As any Jewish grandmother will tell you, a “thank you” note goes a long way.
And, although some mothers may disagree, it’s never too late to send one.
Teach PA, an effort of the Orthodox Union Advocacy Center, encouraged Philadelphia Jewish day schools to send hundreds of letters of appreciation to state legislators and the governor’s office in support of the Educational Improvement Tax Credit (EITC) and the Opportunity Scholarship Tax Credit (OSTC) programs. Each program allows businesses and other entities to reduce their tax burdens by funding private school scholarships.
“There are threats to the tax credit programs, and what we really have to be doing is showing our support for the programs and how much we appreciate them and how it is so critical to our community that these programs continue,” said Arielle Frankston-Morris, director of Teach PA.
To show that support and appreciation, Frankston-Morris came up with an idea for a letter-writing campaign. Her organization has collected letters written by students of all ages from Jewish day schools explaining why they value education.
Some included more detailed aspirations, while others just said “thank you.”
The letters were sent to offices in Harrisburg to show that even in a deficit, “this is a program that is so important and so valued,” said Frankston-Morris. “It’s not just the advocates in Harrisburg saying this is important. It’s really the families and the teachers and the students.”
A couple weeks ago, some of those students went to Harrisburg themselves to speak on behalf of the EITC program.
Several groups from Philadelphia Jewish day schools joined up with the REACH Foundation in Harrisburg for the visit. They combined with other students from the area — independent, Catholic and other private schools — to rally in support of the tax credit programs.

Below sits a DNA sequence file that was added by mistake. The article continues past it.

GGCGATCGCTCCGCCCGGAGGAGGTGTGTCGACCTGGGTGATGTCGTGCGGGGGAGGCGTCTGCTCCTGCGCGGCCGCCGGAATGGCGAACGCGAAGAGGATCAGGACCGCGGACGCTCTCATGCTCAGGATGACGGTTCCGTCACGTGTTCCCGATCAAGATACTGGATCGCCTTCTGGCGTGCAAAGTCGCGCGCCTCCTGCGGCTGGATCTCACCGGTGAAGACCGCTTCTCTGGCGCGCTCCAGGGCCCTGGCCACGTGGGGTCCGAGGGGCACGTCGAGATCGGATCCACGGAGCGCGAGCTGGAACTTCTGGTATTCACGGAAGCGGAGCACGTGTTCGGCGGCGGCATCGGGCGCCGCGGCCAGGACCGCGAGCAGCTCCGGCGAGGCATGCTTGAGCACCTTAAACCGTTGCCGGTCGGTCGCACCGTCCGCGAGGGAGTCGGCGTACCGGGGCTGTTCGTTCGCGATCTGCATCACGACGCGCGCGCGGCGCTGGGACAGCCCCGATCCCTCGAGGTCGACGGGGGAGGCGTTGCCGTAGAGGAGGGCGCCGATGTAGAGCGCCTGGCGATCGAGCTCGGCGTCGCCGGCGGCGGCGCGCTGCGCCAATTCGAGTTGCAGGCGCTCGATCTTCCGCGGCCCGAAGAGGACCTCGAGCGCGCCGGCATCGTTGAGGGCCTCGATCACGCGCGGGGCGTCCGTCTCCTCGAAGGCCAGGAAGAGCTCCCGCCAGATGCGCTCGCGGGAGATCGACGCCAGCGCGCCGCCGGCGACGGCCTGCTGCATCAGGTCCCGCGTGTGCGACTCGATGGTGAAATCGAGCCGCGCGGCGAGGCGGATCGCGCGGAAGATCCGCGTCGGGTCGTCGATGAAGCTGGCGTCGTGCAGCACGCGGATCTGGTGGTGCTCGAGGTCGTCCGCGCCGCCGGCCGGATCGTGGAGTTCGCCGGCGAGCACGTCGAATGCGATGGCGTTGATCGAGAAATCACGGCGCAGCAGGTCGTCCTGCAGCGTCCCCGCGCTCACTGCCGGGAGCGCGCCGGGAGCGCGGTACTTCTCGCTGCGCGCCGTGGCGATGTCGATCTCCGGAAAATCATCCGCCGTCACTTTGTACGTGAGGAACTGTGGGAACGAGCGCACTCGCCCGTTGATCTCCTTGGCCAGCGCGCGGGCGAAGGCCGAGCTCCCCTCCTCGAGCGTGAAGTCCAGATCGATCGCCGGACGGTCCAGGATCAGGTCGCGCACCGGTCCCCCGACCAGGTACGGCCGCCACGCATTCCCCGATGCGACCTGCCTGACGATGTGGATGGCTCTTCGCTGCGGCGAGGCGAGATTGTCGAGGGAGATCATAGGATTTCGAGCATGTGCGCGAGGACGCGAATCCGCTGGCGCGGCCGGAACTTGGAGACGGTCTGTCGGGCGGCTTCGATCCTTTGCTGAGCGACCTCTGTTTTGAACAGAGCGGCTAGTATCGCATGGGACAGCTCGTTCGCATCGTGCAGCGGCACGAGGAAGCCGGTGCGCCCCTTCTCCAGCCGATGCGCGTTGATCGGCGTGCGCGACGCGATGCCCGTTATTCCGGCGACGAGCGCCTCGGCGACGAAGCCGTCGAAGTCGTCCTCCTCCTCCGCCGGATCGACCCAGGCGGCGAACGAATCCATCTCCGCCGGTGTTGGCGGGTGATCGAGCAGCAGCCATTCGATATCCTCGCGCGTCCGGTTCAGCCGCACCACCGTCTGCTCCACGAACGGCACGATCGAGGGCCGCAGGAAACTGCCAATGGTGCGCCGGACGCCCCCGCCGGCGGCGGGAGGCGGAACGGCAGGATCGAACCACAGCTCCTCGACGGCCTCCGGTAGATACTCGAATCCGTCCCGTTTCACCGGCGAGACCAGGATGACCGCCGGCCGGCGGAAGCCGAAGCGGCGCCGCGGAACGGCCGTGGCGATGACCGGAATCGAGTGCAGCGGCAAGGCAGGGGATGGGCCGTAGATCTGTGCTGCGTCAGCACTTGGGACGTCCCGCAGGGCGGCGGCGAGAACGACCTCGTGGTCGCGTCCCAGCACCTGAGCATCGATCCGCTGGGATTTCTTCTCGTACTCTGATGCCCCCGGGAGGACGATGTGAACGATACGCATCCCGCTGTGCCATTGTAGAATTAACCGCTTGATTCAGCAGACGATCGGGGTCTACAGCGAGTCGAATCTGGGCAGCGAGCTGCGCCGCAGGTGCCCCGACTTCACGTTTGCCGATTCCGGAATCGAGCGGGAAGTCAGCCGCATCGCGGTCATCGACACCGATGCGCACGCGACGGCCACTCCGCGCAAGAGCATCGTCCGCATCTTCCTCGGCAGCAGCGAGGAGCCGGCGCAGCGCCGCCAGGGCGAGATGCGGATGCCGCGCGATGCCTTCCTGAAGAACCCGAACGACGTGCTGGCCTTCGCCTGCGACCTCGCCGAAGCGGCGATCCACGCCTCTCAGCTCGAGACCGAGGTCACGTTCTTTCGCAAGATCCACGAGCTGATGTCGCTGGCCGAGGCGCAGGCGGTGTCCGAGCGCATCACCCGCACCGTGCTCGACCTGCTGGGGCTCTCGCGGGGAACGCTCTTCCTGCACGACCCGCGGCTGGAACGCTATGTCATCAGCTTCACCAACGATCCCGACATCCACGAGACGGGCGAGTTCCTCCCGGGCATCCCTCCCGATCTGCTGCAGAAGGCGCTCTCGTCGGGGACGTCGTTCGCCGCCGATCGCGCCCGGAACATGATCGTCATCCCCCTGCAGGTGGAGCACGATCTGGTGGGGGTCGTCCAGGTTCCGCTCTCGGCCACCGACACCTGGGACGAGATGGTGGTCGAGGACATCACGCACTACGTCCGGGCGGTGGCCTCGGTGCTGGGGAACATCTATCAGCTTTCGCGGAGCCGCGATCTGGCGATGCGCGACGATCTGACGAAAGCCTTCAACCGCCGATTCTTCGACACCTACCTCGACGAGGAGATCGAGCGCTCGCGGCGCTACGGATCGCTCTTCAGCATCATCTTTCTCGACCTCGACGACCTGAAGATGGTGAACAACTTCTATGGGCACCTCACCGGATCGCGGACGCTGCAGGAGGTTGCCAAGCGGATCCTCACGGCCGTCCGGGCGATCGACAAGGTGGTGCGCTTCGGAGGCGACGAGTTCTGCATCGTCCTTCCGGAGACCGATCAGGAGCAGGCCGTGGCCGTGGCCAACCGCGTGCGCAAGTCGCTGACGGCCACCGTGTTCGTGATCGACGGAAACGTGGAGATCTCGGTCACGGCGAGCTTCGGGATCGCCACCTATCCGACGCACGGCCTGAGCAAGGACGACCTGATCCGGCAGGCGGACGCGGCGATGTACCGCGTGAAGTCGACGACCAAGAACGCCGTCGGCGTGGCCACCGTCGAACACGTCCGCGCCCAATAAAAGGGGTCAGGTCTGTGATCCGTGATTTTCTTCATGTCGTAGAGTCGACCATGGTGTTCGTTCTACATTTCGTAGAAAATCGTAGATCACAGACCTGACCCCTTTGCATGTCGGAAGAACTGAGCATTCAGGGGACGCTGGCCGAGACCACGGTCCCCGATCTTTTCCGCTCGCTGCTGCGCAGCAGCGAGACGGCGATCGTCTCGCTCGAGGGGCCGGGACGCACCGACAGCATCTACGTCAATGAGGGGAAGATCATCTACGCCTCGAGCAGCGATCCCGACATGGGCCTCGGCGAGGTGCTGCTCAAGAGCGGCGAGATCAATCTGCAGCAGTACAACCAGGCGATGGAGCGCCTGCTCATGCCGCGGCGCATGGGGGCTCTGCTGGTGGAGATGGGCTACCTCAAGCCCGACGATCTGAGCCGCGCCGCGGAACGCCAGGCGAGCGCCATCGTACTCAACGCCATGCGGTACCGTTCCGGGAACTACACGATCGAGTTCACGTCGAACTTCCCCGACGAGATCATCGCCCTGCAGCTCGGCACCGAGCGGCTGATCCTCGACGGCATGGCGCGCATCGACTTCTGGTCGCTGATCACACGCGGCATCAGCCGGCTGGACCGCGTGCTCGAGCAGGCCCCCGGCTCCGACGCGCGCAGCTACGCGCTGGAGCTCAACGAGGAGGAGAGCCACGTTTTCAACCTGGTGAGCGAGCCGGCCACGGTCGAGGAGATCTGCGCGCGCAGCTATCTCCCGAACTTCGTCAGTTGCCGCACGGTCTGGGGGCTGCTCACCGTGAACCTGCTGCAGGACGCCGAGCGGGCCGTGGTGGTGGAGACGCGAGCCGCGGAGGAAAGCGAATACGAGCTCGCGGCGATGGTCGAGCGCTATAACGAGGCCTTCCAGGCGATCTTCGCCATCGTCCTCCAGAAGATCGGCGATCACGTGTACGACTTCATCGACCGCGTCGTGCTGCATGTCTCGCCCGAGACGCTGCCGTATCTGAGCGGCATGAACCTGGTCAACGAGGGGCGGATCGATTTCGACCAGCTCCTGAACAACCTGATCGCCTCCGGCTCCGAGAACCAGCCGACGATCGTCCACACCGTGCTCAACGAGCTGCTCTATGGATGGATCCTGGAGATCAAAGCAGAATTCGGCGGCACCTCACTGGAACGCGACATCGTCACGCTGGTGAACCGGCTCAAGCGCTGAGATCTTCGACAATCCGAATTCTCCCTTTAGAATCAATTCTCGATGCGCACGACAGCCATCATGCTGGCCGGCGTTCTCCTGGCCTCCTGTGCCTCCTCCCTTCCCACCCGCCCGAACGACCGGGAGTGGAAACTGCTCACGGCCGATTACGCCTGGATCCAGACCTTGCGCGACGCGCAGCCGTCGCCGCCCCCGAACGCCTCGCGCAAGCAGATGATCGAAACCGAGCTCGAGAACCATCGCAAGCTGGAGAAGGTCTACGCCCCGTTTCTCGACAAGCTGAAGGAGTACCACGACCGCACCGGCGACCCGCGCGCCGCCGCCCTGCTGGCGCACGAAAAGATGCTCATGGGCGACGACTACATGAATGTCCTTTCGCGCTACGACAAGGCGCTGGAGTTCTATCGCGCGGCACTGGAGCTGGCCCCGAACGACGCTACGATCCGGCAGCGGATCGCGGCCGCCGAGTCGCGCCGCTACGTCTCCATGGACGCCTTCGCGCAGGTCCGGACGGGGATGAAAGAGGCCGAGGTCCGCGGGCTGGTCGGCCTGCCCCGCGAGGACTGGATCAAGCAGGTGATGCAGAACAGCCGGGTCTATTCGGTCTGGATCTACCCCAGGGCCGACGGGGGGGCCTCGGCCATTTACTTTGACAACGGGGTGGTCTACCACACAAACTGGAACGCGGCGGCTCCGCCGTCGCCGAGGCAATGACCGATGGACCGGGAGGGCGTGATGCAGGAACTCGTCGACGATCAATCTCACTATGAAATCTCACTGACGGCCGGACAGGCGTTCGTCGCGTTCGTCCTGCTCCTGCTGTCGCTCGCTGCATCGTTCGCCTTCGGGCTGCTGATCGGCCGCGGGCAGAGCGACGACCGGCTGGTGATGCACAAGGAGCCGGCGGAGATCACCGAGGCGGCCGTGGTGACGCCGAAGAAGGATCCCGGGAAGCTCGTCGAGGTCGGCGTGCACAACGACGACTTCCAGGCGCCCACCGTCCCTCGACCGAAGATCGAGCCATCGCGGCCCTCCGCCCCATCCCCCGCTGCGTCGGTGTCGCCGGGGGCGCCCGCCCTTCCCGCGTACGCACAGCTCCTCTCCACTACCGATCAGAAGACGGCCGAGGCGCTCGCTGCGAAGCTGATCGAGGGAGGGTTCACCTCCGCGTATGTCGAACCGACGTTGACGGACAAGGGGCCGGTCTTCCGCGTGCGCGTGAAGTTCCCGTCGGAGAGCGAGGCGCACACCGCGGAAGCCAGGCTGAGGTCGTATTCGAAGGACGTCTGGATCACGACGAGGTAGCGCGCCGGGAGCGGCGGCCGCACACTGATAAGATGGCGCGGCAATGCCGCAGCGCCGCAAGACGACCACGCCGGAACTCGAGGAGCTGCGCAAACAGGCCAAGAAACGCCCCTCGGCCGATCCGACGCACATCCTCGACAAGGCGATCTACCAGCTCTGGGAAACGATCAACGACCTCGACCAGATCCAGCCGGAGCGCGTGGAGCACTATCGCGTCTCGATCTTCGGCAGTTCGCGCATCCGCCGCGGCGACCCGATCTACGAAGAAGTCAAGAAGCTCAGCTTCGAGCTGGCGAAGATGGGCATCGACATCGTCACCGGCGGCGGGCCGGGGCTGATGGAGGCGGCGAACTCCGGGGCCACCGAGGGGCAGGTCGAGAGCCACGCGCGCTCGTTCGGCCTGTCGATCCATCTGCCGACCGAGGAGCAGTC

Older students had the opportunity to meet with legislators.
“They learned what it’s like to go to the Capitol, have a meeting with a legislator,” she added.
Gov. Tom Wolf announced in February a new budget that would slash $100 million from tax credit programs — though it is unknown how that would affect either program.
“There is scrutiny of the programs right now,” Frankston-Morris noted. “There is prioritizing of the programs and trying to understand the value of each of the programs, and that’s what we’re trying to prove — that it’s valuable and we cannot have it go anywhere.”
While the pipe dream is to increase funding for EITC, just maintaining funding levels for this year is her current goal.
“You can talk to any school in the Greater Philadelphia area — they would be at such loss if not for EITC. There’s so many families that would not be able to give their kids what they want to be able to give them,” she said.
So far of the legislators they spoke to, according to Frankston-Morris, they said EITC is one of the most “popular” tax credit programs.
“Likely this year they won’t be able to increase it, but they will be able to maintain it,” she said. “We can’t take it for granted any year that we’ll have the programs at the same levels. And especially in a year like this, we have to work really, really hard.”
In addition, Teach PA is also garnering security funding.
Local day schools have been able to apply for grants for security guards and the like, but again, due to financial constraints, such funding might get cut.
The House recently passed a budget that would cut the Office for Safe Schools, which administers grant programs for private schools. Potentially, schools like Kohelet Yeshiva would lose such grants.
When students brought this to the attention of legislators in Harrisburg, most were unaware of the potential cut, Frankston-Morris said. “So many things pass their desks every day; so many bills and so many decisions they have to make. We have to call to their attention the issues that are really important.
“It’s always difficult because there’s financial realities and then values,” she continued. “Our job is to say [for] the safety of students, you shouldn’t be looking at dollars and cents.”
Frankston-Morris pointed to New York Gov. Andrew Cuomo, who, in February, granted $25 million to security for schools that are at risk because of their beliefs or creed in light of recent threats.
“Those are things that governors and legislators can do. Our job is to encourage them to do that and show that you have to do that,” she said.
For a campaign this critical, Frankston-Morris said the initiative has to come from a grassroots engagement.
“We need schools and parents to make their voices heard,” she said, “and be proud of the Jewish education that they’re providing for their kids.”
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